Queer Places:
806 Vickers Ave, Durham, NC 27701
Maplewood Cemetery Durham, Durham County, North Carolina, USA

Mary Rebecca "Mamie" Dowd Walker (May 11, 1880 – July 12, 1960) was a jurist and civil leader in Durham, North Carolina, United States. She became North Carolina's first female judge when in 1934 she was appointed to preside over Durham's juvenile court. Working with other public servants, Walker introduced countywide reforms to combat delinquency pushing alternatives to incarceration, including prevention and rehabilitation. Her methods were adopted by other United States courts.

On May 11, 1880, Walker was born at her family home north of Durham. Her parents, Methodists, were tobacconist John Watson Dowd and Susan Lipscombe; they had one other child, William Lipscombe Dowd. Walker grew up in Durham and graduated from Durham High School as well as from the Greensboro Female Seminary in Greensboro.[2]

On October 26, 1904, she married Fielding Lewis Walker Jr. (1877–1934),[1] who worked as a manager for the Liggett and Myers Tobacco Company in Durham. They had two children: Fielding Lewis III and Mary Lipscombe.[2] Mamie Dowd Walker was the grandmother, from mother side, of gay activist Clint Pyne.

Walker was a longtime member of Durham's City Recreation Commission (and its first chair) and served the Durham Board of Education. In both roles she worked with juveniles and developed a record of public service.[2][3] Though she never received formal law training, she was appointed to be the first judge for Durham's city and county juvenile court.[2] The city and county government created that court to be body independent from the region's superior court, a change advocated by the American Association of University Women.[4] Walker was sworn in on December 3, 1934; this gave Walker the distinction of being the first woman judge in North Carolina.[2]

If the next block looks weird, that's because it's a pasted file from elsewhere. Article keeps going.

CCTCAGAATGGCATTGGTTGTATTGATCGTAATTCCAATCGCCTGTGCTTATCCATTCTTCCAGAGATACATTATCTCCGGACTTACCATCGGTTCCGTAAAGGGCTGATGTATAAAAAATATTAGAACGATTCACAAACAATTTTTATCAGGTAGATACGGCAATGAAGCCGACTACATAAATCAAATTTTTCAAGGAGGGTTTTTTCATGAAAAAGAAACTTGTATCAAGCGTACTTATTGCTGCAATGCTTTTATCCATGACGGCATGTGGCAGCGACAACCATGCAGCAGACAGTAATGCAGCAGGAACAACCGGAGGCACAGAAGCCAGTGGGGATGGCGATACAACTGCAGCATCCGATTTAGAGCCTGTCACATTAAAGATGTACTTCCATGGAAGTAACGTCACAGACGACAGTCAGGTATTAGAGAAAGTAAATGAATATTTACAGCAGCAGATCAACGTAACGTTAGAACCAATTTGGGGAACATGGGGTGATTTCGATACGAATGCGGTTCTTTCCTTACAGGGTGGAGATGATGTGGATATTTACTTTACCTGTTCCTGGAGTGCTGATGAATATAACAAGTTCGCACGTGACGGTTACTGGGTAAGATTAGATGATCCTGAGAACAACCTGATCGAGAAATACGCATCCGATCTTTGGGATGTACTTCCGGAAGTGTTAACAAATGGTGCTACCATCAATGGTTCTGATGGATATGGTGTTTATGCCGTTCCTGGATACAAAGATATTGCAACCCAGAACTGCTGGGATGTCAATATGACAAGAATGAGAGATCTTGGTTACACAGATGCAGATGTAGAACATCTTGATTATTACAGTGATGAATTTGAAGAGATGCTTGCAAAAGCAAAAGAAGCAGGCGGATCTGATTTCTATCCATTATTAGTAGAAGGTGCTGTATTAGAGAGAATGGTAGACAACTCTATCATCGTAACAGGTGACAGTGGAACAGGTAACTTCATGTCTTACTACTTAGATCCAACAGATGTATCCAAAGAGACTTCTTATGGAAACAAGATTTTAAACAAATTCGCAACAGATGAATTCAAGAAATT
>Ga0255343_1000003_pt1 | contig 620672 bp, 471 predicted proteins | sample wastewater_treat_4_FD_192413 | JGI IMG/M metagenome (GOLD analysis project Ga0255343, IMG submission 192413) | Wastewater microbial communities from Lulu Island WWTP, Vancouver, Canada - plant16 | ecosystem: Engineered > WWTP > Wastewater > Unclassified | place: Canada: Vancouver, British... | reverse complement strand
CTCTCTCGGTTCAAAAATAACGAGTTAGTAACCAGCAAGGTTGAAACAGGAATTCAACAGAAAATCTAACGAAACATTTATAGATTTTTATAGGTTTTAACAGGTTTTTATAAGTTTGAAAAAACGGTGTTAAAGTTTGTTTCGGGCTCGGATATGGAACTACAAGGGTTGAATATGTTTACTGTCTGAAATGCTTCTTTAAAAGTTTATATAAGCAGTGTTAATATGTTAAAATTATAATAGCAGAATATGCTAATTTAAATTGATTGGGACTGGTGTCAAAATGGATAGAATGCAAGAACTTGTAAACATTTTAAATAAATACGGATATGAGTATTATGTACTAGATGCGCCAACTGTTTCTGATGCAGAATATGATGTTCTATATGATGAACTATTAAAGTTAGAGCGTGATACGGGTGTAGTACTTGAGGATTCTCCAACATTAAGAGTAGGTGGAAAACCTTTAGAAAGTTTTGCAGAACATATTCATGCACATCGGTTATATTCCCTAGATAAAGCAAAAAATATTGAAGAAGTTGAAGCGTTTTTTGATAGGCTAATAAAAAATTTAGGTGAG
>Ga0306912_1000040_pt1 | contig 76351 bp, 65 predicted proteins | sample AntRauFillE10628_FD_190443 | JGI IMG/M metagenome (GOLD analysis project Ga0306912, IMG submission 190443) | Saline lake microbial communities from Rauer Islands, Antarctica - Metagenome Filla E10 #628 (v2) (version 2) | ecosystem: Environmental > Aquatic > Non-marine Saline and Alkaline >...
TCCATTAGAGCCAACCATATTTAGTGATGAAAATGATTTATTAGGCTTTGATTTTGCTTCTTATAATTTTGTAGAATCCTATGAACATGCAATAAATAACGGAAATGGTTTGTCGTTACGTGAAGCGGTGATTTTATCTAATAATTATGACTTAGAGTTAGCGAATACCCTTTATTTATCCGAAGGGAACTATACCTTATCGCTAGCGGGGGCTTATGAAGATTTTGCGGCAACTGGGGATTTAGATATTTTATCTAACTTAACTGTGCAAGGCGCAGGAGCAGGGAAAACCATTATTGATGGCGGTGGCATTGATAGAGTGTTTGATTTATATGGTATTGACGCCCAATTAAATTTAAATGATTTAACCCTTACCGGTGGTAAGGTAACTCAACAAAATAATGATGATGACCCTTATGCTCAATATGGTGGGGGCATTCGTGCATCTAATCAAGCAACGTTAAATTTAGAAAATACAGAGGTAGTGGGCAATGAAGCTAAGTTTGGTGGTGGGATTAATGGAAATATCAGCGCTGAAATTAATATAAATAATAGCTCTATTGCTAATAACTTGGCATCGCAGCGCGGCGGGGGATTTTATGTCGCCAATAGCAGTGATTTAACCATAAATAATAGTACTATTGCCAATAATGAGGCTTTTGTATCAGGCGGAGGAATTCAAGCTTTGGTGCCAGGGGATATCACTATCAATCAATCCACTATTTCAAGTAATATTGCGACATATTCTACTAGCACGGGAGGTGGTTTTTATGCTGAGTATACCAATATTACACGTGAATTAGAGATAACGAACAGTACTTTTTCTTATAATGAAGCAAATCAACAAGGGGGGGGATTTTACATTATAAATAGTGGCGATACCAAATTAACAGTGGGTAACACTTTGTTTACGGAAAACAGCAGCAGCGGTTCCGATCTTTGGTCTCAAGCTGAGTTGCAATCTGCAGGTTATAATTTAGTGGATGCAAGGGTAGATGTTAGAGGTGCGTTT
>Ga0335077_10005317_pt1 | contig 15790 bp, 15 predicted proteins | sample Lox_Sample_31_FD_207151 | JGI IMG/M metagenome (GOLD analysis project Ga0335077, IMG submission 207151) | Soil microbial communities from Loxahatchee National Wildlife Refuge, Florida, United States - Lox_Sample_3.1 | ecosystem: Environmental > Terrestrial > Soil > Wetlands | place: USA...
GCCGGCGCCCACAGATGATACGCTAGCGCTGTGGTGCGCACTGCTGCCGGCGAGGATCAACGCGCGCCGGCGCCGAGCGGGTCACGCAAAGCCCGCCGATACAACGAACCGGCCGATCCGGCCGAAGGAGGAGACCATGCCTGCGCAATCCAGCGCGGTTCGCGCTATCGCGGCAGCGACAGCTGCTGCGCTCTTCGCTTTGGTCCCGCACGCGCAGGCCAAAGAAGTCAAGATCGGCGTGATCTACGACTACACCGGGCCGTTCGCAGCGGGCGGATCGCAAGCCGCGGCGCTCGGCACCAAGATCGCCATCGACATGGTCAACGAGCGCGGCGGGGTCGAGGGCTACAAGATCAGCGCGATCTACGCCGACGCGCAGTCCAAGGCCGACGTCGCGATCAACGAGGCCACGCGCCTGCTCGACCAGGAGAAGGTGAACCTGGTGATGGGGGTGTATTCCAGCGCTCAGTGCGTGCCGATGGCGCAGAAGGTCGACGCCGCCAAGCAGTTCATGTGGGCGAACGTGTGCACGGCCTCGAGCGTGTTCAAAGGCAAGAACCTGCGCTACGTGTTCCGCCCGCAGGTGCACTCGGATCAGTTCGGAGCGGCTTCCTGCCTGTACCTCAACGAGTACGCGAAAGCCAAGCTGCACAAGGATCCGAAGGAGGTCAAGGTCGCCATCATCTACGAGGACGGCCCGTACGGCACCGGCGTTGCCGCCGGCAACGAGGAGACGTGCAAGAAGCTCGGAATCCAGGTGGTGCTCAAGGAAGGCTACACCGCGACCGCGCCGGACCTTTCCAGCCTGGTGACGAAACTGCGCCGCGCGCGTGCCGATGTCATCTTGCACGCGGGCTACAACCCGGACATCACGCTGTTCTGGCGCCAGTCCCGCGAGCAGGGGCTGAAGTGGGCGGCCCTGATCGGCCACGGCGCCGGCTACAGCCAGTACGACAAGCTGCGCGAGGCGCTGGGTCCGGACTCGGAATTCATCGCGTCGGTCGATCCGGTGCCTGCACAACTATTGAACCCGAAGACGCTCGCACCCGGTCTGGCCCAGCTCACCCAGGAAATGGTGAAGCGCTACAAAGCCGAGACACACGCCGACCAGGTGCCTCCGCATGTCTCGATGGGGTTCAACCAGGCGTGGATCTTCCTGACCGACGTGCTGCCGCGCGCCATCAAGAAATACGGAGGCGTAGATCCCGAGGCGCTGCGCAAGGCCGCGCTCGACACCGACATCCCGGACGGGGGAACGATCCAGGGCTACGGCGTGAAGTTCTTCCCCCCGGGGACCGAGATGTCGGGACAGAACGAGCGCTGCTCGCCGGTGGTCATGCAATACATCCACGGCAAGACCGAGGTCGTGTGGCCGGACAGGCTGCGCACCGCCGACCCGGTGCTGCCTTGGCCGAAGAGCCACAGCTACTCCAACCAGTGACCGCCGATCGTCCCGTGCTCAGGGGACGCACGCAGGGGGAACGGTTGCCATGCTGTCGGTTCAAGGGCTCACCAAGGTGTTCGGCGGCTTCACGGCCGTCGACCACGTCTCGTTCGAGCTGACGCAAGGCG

In her fourteen years of juvenile-court service, Walker—informed by her contact with the National Probation and Parole Association, which developed juvenile and domestic court benchmarks—made reforms to prevent and deal with juvenile delinquency using alternatives to incarceration.[2][5] She also set up two racially segregated coordinating councils to supplement the juvenile court in preventing criminal offense and promoting rehabilitation.[2]

Walker enlisted extrajudicial help to tackle delinquency, working with churches, schools, police, health and recreation departments and nearby Duke University.[4][5] She contributed to the formation of a guard patrol for schoolchildren and in 1945 formed the Durham County Youth Home, providing housing for delinquents while their cases went through the legal system.[4][6] She touted supervised playtime for children as a solution to anti-social behavior, launching some of Durham's first playgrounds, and she helped start several youth groups,[2] including the John Avery Boys and Girls Club.[7][8] For over 25 years she was an active member of the National Recreation Association and was a cosignatory on many of its publications. During her tenure she gave over 450 speeches, usually about the Durham juvenile court, its projects and how it could be supported.[2]

Walker served almost continuously as judge until she retired on December 5, 1949, although she had not been reappointed for the 1941–42 term, when the seat was given to G. Frank Warner, and Durham citizens white and black rallied behind Walker until she was restored the next year.[2][4] In her retirement Walker stayed out of the public eye but remained close to her friends. She died on July 12, 1960, one month after her 80th birthday, and was interred in Maplewood Cemetery by St. Philips Episcopal Church.[2]

Walker claimed that her reforms—which were adopted by courts around the United States—had numerous effects.[2][4] Her grandson Clint "Milo" Pyne said in 2014 that she had "understood the disparities [among] different segments of the community and confronted the inequalities as a result of segregation."[3] The scope of the Durham juvenile court was in 1968 absorbed into the juvenile division of North Carolina's 14th district court.[4]

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